Desy Nurhayati, The Jakarta Post, Jakarta
Researchers with the Health Ministry say the administration's efforts to tackle poverty-related diseases in Indonesia were ineffective since it often only took action after illnesses had attracted public attention -- often too late.
Herman Sudiman, a newly installed research professor with the Health Ministry, said the eradication of the diseases, especially hunger and malnutrition, had focused on medication rather than prevention.
"Healing patients is less successful and diseases will never be completely healed," Herman said in his inauguration speech on poverty, hunger and malnutrition.
He said the country failed to address the problems of hunger and malnutrition as assistance usually came after patients were already in an extreme condition, which was too late.
"Efforts should focus more on prevention because it is cheaper. Preventive measures mean we help those who are at risk," he said.
Herman, from the University of Indonesia's School of Community Health, and Mohammad Sudomo, from the Bandung Institute of Technology School of Biology, were inaugurated as research professors by an Indonesian Institute of Sciences panel.
In his speech, Sudomo said other poverty-related illnesses including parasitic diseases, especially filariasis and schistosomiasis, had been neglected by the administration.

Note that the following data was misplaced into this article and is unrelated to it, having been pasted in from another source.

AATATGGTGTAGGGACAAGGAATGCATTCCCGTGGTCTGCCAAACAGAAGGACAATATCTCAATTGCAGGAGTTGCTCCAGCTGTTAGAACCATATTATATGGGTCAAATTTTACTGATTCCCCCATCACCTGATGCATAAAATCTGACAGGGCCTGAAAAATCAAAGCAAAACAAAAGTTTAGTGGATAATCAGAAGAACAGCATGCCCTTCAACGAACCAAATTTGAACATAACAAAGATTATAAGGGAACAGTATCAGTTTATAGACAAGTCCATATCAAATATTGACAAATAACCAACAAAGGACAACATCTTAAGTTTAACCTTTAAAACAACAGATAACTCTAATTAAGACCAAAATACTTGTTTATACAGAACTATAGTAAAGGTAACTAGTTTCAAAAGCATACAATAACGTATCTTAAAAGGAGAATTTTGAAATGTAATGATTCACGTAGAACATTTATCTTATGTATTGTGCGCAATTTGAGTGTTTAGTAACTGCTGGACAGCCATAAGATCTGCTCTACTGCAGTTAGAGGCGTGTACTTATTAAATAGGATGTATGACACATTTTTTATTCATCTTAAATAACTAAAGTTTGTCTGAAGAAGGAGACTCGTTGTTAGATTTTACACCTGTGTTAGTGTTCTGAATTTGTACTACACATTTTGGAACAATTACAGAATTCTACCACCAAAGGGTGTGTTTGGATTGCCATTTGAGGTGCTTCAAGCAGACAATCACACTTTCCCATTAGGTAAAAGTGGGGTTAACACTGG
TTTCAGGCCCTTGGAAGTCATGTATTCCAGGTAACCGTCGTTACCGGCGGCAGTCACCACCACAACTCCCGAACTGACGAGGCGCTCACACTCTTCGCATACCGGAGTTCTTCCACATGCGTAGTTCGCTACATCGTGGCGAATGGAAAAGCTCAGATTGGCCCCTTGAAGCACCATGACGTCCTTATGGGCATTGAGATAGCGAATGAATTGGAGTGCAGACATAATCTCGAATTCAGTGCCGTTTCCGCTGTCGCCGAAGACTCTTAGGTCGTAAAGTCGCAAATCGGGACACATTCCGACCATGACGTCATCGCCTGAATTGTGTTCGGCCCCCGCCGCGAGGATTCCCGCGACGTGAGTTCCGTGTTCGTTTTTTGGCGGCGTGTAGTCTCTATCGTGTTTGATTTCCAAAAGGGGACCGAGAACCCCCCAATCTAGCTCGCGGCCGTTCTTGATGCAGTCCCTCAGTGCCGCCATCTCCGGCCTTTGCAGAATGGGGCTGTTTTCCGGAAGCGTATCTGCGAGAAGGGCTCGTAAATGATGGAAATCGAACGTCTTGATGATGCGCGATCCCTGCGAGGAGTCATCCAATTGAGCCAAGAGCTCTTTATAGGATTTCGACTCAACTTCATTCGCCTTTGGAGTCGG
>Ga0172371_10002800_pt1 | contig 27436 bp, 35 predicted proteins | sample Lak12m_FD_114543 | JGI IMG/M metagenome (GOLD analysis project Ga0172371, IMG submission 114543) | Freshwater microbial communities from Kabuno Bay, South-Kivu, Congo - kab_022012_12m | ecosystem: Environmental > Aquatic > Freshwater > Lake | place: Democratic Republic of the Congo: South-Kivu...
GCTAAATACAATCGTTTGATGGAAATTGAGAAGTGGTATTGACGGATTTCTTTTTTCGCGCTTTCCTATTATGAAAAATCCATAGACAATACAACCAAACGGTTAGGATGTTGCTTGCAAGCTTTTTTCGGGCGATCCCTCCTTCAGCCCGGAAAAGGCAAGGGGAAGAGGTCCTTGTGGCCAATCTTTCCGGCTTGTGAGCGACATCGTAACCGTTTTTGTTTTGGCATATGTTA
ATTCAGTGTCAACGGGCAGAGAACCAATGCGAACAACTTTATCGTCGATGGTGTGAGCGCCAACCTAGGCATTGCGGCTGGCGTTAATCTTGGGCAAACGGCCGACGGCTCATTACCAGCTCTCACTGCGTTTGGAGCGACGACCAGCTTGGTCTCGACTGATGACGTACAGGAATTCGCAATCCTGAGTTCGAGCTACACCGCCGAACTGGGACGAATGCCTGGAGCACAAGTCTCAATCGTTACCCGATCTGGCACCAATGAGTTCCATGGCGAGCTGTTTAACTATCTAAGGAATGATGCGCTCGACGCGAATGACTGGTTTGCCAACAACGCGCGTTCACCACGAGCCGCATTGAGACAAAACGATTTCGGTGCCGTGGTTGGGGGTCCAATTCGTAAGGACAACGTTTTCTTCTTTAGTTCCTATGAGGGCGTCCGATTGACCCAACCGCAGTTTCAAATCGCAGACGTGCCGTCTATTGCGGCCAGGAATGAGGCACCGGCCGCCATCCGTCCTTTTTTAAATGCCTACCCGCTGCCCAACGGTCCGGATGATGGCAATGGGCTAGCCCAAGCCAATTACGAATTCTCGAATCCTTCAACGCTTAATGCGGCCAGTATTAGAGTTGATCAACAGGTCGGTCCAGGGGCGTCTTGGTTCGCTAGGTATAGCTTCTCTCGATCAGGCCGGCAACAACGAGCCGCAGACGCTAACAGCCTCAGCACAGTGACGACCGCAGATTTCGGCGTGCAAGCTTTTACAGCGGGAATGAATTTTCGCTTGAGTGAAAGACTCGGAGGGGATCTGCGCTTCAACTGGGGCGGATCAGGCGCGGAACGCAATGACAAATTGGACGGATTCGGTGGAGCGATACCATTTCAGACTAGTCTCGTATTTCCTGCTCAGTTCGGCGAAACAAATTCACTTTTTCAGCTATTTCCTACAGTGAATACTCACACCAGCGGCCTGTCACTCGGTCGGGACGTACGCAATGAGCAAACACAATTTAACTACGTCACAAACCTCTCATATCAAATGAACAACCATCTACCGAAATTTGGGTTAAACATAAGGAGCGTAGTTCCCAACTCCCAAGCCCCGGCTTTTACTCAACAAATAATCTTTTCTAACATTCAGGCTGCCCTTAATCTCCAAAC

Filariasis and schistosomiasis, both caused by worms, have infected millions of people around Indonesia, particularly those living in slums and swampy areas.
"Even though parasitic diseases will not lead to an epidemic, it is crucial that we tackle them," Sudomo said.
Sudomo warned that further negligence would hamper the nation's productivity. Filariasis could lead to paralysis, while schistosomiasis could be fatal.
Both researchers said poverty-related diseases needed more serious and comprehensive management.
Health Minister Siti Fadilah Supari, attending the inauguration ceremony, said government policies on health had yet to fully take advantage of research results.
"We need to improve our research and make the most of the results so that in future we can formulate better evidence-based policies," Siti said.
With around 37.17 million or 16.6 percent of the country's population living in poverty, the ministry and all related stakeholders would need to work harder to overcome poverty-related disease, Siti said.